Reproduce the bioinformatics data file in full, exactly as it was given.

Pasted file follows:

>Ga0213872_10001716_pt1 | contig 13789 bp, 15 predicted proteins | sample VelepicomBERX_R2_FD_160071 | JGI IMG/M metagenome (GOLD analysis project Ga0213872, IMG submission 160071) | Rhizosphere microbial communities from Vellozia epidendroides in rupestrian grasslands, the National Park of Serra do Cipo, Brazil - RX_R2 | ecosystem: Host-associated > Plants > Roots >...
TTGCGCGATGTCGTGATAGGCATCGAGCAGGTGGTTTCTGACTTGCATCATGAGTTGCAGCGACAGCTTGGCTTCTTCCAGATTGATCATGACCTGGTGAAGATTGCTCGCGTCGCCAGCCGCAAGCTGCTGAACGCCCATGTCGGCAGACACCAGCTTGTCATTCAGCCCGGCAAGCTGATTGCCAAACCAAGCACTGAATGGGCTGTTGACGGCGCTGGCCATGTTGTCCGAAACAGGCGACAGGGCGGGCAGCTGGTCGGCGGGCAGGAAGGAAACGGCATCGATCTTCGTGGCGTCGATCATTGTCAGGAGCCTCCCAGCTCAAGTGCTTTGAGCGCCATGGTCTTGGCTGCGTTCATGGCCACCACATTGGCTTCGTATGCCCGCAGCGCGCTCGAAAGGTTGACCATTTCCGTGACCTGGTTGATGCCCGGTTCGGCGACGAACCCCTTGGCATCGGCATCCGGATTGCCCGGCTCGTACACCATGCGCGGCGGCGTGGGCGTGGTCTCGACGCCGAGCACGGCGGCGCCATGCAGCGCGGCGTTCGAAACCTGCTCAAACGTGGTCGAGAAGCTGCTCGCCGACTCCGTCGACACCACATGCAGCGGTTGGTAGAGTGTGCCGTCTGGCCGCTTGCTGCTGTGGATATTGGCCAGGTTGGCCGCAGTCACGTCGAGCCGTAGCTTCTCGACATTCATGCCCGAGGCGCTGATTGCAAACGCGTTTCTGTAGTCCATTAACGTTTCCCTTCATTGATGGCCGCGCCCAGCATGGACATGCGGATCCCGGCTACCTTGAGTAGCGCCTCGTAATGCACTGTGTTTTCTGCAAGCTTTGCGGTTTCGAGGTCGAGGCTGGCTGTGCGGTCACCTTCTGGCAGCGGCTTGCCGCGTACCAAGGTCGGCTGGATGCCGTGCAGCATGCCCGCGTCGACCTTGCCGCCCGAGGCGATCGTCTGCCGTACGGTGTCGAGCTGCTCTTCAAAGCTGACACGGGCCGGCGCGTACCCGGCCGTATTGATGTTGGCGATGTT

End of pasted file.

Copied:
>Ga0213872_10001716_pt1 | contig 13789 bp, 15 predicted proteins | sample VelepicomBERX_R2_FD_160071 | JGI IMG/M metagenome (GOLD analysis project Ga0213872, IMG submission 160071) | Rhizosphere microbial communities from Vellozia epidendroides in rupestrian grasslands, the National Park of Serra do Cipo, Brazil - RX_R2 | ecosystem: Host-associated > Plants > Roots >...
TTGCGCGATGTCGTGATAGGCATCGAGCAGGTGGTTTCTGACTTGCATCATGAGTTGCAGCGACAGCTTGGCTTCTTCCAGATTGATCATGACCTGGTGAAGATTGCTCGCGTCGCCAGCCGCAAGCTGCTGAACGCCCATGTCGGCAGACACCAGCTTGTCATTCAGCCCGGCAAGCTGATTGCCAAACCAAGCACTGAATGGGCTGTTGACGGCGCTGGCCATGTTGTCCGAAACAGGCGACAGGGCGGGCAGCTGGTCGGCGGGCAGGAAGGAAACGGCATCGATCTTCGTGGCGTCGATCATTGTCAGGAGCCTCCCAGCTCAAGTGCTTTGAGCGCCATGGTCTTGGCTGCGTTCATGGCCACCACATTGGCTTCGTATGCCCGCAGCGCGCTCGAAAGGTTGACCATTTCCGTGACCTGGTTGATGCCCGGTTCGGCGACGAACCCCTTGGCATCGGCATCCGGATTGCCCGGCTCGTACACCATGCGCGGCGGCGTGGGCGTGGTCTCGACGCCGAGCACGGCGGCGCCATGCAGCGCGGCGTTCGAAACCTGCTCAAACGTGGTCGAGAAGCTGCTCGCCGACTCCGTCGACACCACATGCAGCGGTTGGTAGAGTGTGCCGTCTGGCCGCTTGCTGCTGTGGATATTGGCCAGGTTGGCCGCAGTCACGTCGAGCCGTAGCTTCTCGACATTCATGCCCGAGGCGCTGATTGCAAACGCGTTTCTGTAGTCCATTAACGTTTCCCTTCATTGATGGCCGCGCCCAGCATGGACATGCGGATCCCGGCTACCTTGAGTAGCGCCTCGTAATGCACTGTGTTTTCTGCAAGCTTTGCGGTTTCGAGGTCGAGGCTGGCTGTGCGGTCACCTTCTGGCAGCGGCTTGCCGCGTACCAAGGTCGGCTGGATGCCGTGCAGCATGCCCGCGTCGACCTTGCCGCCCGAGGCGATCGTCTGCCGTACGGTGTCGAGCTGCTCTTCAAAGCTGACACGGGCCGGCGCGTACCCGGCCGTATTGATGTTGGCGATGTT